“I am Farina LeBleu,” I said, though with the plastic teeth it sounded something like “Siam Hyena Baboon.” I stalked Roger around the stage, preparing to pounce. All around us, the late-night lost souls of Grand Central skulked in the shadows, awaiting their cue to join in the closing number of the first act, a barn-burning ballad called “Railroad Street.”

It was a lament, “Railroad Street.” Farina was a reluctant drinker of blood. Deep in her cold vampire heart, she wanted to sing, dance, and live the life of a cabaret star, but when the sun went down and the ticket booth closed, her thirst overcame her, and she found herself once more on Railroad Street in search of a warm neck.

“You sold me my ticket,” Roger said, laughter leaking through his nose. “You’re the vampire of Grand Central Station.”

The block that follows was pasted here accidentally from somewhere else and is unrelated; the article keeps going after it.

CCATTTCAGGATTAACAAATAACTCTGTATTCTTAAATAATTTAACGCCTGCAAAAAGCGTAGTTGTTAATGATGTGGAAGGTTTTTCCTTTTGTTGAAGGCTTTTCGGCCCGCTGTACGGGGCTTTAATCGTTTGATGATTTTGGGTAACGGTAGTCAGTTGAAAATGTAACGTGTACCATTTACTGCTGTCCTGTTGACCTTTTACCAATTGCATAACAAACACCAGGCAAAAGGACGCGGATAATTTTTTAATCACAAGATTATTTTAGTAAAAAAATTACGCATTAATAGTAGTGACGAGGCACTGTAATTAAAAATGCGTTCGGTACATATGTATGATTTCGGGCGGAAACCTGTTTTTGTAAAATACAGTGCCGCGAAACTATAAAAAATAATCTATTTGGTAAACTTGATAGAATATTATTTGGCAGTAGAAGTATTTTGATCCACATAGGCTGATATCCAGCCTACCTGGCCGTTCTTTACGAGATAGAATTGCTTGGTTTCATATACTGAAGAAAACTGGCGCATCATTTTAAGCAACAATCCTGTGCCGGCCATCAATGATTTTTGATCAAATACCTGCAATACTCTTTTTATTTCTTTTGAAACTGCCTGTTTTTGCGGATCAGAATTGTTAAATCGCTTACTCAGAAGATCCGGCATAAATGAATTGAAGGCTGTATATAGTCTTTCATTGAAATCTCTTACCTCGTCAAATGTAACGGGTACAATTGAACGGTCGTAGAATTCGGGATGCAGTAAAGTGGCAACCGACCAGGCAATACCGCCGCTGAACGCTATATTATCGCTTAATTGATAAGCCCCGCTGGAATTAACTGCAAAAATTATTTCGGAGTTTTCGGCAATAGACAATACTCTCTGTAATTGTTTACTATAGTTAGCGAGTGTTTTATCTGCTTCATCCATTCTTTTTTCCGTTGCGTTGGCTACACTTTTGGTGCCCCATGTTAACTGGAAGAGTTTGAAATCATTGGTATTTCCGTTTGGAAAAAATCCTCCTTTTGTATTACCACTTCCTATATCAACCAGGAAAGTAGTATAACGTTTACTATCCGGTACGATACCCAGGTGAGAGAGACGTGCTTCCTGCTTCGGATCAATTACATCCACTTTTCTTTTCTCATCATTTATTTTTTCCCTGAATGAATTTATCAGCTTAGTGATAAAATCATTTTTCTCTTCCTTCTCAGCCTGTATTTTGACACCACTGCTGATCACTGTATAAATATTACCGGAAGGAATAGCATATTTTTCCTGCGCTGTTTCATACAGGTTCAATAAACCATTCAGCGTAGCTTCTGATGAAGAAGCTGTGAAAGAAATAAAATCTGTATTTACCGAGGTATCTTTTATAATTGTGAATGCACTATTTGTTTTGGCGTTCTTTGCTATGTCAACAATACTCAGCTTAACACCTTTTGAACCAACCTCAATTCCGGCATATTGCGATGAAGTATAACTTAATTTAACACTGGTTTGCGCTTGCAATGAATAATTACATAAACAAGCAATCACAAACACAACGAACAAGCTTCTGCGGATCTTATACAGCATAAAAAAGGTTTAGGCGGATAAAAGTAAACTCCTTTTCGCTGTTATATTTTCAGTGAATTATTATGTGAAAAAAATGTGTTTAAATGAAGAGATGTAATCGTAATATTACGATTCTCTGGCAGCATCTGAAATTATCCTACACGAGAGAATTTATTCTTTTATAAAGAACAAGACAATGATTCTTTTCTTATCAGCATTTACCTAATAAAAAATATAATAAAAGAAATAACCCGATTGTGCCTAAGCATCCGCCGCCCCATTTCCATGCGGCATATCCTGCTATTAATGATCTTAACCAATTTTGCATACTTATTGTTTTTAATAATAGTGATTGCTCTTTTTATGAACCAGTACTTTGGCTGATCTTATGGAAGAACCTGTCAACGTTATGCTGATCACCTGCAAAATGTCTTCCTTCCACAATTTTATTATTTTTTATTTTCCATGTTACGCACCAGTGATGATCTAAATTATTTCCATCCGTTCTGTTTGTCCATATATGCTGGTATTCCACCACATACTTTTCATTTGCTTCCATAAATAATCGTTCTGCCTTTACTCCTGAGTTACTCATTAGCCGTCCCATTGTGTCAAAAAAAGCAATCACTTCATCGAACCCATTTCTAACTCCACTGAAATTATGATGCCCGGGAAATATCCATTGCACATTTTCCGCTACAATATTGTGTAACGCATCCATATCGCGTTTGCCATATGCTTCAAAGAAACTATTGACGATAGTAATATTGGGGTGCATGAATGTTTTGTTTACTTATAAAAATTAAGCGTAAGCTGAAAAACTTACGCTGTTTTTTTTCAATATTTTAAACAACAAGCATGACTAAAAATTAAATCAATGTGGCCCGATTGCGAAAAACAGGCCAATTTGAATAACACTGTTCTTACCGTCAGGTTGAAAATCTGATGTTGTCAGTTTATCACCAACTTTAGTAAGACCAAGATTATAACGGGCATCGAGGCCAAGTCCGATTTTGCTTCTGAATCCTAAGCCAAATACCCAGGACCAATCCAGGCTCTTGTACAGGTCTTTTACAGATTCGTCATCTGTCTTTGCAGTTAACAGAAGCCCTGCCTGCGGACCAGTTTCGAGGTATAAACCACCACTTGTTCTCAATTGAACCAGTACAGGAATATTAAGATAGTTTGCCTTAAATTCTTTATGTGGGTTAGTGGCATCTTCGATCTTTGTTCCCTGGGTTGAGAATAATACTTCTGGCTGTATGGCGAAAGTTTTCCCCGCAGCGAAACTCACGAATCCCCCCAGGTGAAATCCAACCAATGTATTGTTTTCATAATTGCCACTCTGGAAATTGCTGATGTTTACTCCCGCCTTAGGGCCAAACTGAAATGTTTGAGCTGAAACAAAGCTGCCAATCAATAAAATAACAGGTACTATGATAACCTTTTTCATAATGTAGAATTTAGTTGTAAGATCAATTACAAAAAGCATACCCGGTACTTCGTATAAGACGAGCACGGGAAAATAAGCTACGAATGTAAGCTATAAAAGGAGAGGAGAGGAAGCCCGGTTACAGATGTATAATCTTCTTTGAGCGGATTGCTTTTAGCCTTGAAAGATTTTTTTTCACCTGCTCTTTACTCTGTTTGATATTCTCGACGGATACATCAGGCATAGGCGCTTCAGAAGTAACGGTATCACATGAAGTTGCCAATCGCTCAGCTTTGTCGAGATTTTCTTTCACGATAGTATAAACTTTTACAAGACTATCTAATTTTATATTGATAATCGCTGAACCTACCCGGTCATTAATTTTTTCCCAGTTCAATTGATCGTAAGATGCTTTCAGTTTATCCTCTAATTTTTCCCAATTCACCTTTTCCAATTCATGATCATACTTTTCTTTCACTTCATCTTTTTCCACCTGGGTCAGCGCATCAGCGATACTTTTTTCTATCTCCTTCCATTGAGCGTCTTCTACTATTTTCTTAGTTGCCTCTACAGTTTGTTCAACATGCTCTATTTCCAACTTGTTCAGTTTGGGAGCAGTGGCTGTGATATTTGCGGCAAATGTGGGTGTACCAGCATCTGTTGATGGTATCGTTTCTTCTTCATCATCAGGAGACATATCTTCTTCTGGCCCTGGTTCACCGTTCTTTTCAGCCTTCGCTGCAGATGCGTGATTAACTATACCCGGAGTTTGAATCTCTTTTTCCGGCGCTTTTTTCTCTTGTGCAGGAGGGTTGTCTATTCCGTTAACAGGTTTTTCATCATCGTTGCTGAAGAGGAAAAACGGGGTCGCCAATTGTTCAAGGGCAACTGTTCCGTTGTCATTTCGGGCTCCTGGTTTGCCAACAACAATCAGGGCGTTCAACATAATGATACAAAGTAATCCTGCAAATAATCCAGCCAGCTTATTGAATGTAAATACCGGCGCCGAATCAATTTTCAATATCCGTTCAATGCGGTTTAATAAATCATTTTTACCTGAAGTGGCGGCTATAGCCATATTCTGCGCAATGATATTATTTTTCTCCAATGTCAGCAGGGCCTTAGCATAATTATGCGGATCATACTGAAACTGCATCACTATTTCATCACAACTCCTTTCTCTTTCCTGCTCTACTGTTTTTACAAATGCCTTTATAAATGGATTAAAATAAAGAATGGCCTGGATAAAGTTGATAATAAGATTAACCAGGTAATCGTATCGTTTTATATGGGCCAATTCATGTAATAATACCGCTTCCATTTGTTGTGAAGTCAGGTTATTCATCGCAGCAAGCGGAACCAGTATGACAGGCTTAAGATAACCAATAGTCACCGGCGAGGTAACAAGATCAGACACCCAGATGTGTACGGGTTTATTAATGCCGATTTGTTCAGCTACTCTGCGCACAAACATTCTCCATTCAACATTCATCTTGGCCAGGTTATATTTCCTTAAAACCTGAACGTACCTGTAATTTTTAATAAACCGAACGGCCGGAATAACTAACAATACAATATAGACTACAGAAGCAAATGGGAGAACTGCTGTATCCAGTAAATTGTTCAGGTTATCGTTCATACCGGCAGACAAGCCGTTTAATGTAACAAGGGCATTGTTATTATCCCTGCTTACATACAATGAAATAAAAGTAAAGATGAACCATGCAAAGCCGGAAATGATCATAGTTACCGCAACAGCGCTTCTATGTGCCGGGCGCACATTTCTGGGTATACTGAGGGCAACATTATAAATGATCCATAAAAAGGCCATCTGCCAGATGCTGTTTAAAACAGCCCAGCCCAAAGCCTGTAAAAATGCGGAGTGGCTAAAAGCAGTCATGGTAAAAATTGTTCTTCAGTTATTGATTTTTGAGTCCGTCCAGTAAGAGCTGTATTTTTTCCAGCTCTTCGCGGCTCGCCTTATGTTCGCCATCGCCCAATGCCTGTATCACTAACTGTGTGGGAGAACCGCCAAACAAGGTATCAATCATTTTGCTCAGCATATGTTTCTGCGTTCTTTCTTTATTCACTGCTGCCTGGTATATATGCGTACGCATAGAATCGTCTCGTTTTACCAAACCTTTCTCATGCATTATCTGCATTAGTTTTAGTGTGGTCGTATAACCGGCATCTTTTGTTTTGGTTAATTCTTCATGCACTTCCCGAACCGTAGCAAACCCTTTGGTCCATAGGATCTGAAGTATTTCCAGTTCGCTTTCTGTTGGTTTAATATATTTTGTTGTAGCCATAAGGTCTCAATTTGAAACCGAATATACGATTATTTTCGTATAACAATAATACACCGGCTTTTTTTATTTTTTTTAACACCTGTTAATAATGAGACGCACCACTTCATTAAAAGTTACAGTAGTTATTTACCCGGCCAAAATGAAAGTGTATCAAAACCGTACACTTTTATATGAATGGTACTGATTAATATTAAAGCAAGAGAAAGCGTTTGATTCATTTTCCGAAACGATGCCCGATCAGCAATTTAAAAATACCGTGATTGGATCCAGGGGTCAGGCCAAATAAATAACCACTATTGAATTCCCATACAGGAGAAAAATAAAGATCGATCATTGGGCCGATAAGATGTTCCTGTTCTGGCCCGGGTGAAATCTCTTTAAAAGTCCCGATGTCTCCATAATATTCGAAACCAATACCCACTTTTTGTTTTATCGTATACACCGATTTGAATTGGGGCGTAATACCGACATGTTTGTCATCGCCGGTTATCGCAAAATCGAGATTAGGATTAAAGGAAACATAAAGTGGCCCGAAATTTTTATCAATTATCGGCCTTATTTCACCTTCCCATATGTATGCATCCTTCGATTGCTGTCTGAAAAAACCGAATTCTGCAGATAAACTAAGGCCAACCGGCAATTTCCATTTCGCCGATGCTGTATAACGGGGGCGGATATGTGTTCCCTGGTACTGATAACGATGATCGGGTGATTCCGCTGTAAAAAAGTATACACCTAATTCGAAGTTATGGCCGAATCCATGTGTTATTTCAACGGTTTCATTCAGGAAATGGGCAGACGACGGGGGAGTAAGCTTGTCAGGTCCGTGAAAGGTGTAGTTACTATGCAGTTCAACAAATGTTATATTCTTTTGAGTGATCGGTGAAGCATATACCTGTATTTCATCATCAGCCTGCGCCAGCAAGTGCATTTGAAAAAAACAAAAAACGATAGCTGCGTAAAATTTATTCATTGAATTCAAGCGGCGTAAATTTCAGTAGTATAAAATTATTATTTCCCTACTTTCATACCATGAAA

“And do you know where we are?” I said, moving in for the kill as Posey played the first notes of the ballad.

Roger was ready to explode but knew his cue, even if what I’d asked had sounded like, “Ann voodoo no hair Eeyore?” His answer would propel us into the song, and then all bets would be off. “Railroad Street,” he said, already laughing.

“Yes,” I sang. “Way Mo’ Sheep, Way Mo’ Sheep, I’ll drink the blood of Way Mo’ Sheep.”

All the members of The Schmidt and Parker Players stopped acting and started laughing. Roger fell to his knees on the stage, the air gushing out of him. Everyone in the loft lost their minds and busted their guts—except for Dennis and Posey, who stopped playing the piano.